Monday, 25 May 2020

Spinning up an NVMe over Fibre Channel Strategy using Cisco MDS 9000 Series Multilayer Switches

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Every so often there comes a time when we witness a major shift in the networking industry that fundamentally changes the landscape, including product portfolios and investment strategies. Storage and Storage Area Networks (SANs) are undergoing one such paradigm shift that opens up a huge opportunity for those looking to refresh their SAN investments and take advantage of the latest and greatest developments in this particular space. We can think of it as a “trifecta effect.”

Let’s see how the Cisco MDS SAN solution – using Cisco MDS 9000 Series Multilayer Switches helps meet the challenges posed by this “trifecta effect.” Through this series of blogs, we will cover various topics on Cisco’s innovation in storage networking technologies and how it addresses these challenges.

To start with, let’s first take a very common topic that is top of mind for every customer looking at Cisco MDS 9000 series switches:

◉ Do you support NVMe over Fibre Channel (NVMe/FC) or NVMe over Fabrics (NVMe-oF)?

◉ Which Cisco MDS 9000 Multilayer Series Switches support NVMe?

◉ Do I need an extra license to get support for NVMe on my Cisco MDS SAN switches?

So, let’s discuss the latest and greatest innovations driving the SAN industry and try to paint a picture of how the SAN landscape will look five to seven years down the road, while focusing on asking the right questions prior to that critical investment. Following this, we will be posting additional blogs that will dig deeper into each of the technological advances, in order to understand the bigger and better picture of future storage networking technology.

Why now?


Modern enterprise applications are exerting tremendous pressure on your SAN infrastructure. To keep up with advances in storage technology, customers are looking to invest in higher performing storage and storage networking. Combining the economic viability of All Flash / NVMe arrays and the technological advances with NVMe over Fibre Channel, there has never been a more compelling opportunity to upgrade the SAN infrastructure to meet future demands.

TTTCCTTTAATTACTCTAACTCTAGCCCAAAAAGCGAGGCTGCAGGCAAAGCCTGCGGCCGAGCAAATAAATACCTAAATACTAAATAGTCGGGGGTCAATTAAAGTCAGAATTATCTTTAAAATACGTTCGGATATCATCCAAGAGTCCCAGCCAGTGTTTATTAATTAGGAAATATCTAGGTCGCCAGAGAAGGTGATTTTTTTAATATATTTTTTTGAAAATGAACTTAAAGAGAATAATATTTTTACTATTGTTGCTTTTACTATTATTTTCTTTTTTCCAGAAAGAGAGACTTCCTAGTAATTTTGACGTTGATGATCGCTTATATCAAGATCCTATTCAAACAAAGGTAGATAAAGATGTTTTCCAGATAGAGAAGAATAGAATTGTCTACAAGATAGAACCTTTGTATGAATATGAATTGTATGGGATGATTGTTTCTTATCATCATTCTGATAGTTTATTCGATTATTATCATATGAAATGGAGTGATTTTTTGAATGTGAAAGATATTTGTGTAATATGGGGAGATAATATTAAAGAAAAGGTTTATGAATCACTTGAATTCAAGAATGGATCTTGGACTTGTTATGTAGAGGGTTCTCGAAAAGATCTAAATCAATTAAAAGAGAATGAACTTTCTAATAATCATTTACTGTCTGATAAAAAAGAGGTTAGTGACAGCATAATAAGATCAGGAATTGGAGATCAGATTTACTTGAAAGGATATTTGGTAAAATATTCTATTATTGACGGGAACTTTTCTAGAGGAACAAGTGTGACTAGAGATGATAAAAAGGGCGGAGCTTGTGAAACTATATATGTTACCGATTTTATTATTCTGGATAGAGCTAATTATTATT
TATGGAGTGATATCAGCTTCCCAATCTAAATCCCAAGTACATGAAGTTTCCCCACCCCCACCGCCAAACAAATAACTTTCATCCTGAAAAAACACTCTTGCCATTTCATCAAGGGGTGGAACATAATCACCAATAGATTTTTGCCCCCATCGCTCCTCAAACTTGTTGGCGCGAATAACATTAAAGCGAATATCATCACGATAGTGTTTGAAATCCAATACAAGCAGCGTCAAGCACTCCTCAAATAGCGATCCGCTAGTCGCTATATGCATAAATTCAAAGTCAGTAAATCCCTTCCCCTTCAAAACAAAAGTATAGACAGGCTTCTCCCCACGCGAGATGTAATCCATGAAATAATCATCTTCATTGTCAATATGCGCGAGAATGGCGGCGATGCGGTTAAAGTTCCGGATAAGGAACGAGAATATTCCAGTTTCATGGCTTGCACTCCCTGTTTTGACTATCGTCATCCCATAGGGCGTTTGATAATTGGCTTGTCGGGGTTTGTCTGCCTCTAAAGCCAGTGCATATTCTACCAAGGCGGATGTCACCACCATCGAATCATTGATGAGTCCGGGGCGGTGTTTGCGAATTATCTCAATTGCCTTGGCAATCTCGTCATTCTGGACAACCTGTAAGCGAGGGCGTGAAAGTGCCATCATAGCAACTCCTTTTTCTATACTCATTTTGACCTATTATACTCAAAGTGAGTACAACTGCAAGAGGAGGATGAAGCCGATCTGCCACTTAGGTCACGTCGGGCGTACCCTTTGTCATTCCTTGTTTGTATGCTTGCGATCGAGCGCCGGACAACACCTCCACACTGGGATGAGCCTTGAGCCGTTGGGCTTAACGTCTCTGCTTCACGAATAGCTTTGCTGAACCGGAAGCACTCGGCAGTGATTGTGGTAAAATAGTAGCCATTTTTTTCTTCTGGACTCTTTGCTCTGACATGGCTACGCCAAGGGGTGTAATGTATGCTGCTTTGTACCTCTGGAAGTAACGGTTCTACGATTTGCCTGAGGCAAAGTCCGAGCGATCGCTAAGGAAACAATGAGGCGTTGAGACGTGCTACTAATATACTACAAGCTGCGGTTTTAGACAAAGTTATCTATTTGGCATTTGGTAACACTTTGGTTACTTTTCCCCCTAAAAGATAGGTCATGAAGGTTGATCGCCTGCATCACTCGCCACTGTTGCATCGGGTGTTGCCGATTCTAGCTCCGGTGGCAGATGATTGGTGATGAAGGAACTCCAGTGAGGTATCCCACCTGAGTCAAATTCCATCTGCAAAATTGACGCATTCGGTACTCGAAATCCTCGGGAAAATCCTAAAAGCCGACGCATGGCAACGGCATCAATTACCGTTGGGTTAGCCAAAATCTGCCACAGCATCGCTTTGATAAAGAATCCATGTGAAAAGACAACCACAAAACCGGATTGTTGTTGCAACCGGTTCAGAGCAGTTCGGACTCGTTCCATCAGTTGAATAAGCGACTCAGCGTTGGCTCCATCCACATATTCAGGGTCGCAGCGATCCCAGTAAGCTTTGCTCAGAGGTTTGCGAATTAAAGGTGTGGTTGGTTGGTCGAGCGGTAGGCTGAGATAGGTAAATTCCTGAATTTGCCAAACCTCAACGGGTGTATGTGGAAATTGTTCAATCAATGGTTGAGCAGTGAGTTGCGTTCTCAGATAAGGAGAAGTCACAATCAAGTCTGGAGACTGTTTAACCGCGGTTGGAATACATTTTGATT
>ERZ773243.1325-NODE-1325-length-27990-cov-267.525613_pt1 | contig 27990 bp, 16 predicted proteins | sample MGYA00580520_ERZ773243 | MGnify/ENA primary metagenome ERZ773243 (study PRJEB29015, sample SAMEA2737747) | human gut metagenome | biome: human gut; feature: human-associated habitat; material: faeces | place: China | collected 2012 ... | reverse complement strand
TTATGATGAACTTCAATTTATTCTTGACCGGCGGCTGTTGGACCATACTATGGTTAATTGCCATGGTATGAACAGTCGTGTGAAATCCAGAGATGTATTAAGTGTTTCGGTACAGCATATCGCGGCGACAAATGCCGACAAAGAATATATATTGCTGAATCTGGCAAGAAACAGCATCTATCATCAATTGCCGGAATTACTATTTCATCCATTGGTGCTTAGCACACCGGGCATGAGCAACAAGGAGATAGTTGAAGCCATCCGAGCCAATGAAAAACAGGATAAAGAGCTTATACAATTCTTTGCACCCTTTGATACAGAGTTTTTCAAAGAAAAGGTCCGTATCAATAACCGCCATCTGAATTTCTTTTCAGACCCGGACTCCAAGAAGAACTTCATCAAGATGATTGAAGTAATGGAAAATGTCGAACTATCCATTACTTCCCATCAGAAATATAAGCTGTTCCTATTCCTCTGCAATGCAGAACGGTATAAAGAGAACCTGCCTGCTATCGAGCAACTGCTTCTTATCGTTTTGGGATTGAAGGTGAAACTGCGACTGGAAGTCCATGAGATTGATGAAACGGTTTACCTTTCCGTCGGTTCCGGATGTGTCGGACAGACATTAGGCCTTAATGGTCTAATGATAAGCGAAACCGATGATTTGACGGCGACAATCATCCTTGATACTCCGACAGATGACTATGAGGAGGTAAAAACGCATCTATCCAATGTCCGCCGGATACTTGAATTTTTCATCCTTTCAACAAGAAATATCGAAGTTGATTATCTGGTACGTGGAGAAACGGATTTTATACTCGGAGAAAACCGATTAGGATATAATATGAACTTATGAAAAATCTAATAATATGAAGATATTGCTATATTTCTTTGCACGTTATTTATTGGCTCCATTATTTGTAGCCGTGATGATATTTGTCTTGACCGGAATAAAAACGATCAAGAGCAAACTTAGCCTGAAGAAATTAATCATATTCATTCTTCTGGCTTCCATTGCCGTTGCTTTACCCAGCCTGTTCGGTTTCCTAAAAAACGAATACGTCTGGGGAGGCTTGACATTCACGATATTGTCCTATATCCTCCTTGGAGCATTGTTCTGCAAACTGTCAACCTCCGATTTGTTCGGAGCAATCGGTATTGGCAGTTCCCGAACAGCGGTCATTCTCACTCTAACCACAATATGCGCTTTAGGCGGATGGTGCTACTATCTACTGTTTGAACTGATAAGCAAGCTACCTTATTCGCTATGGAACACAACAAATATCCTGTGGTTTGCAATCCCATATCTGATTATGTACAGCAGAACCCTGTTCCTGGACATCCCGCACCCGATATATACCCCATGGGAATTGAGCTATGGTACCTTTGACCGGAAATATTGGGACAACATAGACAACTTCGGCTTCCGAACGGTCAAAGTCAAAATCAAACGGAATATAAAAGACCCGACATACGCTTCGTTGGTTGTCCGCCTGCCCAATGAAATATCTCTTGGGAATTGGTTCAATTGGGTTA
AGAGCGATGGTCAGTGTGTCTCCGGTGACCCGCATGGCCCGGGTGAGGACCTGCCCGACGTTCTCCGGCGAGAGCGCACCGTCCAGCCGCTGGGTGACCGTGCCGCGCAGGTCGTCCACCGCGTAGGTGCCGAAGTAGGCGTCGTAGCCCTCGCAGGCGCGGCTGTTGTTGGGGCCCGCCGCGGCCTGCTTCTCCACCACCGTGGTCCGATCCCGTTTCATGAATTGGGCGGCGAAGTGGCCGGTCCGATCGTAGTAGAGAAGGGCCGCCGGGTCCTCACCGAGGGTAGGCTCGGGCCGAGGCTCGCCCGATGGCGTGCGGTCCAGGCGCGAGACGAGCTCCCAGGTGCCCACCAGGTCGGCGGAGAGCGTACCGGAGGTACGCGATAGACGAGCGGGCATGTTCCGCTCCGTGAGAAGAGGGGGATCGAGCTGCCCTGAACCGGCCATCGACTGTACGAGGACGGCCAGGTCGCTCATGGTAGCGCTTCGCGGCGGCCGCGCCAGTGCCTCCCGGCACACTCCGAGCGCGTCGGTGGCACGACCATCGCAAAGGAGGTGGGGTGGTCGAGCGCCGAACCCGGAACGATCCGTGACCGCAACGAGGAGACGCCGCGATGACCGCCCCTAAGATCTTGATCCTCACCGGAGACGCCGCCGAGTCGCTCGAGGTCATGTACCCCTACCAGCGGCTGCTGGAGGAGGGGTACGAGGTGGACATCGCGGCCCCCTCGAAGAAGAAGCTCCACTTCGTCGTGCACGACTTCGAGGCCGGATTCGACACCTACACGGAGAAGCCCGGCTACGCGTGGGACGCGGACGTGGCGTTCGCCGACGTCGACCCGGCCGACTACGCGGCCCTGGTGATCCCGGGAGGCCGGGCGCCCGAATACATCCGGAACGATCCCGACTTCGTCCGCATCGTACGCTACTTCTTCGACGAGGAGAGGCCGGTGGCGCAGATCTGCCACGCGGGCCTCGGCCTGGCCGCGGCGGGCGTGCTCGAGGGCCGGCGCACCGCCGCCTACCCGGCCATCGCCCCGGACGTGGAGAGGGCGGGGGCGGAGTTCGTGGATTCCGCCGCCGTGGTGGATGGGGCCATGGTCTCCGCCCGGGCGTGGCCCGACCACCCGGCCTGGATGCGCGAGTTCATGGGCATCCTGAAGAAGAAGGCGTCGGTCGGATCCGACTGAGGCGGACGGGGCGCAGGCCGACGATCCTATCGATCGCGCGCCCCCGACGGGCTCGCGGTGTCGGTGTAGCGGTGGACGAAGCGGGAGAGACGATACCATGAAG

But before we think about refreshing our SAN, we have to ask few questions ourselves:

◉ Does it support NVMe?

◉ Is it 64Gb FC ready?

◉ Do we get any sort of deep packet visibility, a.k.a. SAN analytics, for monitoring, diagnostics, and troubleshooting?

◉ How can I get my SAN ready to use Cisco MDS 9000 Series Multilayer Switches?

We will elaborate more on the above questions, one by one, in this series of blogs.

In this blog, let’s talk about NVMe over Fibre Channel (FC) support using Cisco MDS 9000 series switches.

Most of us probably know what NVMe is – the various deployments of NVMe (over FC, RoCE, TCP, etc.). Solid State Disks (SSDs) and NVMe have superseded rotating/spinning disks. NVMe also has opened up a superhighway to send traffic using multiple lanes, providing a very high throughput rate. This results in extremely high bandwidth consumption, along with burst of reads and writes.

Does Cisco’s MDS SAN solution provide support for NVMe/FC?


This is a very common and top-of-mind question from customers during conversations involving SAN. The good news on the Cisco MDS SAN solution is – yes, it supports NVMe.

◉ Transparent support – no additional hardware/commands needed

◉ Works with any current 16G/32G fabric switch or current Cisco MDS 9700 16G/32G modules using Cisco NX-OS 8.x release

◉ No additional license needed

◉ No additional features needed to enable identification of NVMe commands


Vendor certification


From an ecosystem support perspective, we have certified Broadcom/Emulex and Cavium/Qlogic HBAs, along with Cisco UCS® C-Series servers. We have also published Cisco Validated Design guides with the NVMe solution, listed at the end of this blog.

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We can run SCSI and NVMe flows together through the same hardware, through the same ISL (Inter Switch Link). Cisco MDS 9000 series switches will transparently allow successful registrations and logins with NVMe Name Servers as well as I/O exchanges between SCSI and NVMe initiators and targets, together.

This way, NVMe/FC, along with the Cisco MDS SAN solution, provides the best possible performance across the SAN, with seamless insertion of NVMe storage arrays in the existing or new ecosystem of MDS SAN switches.

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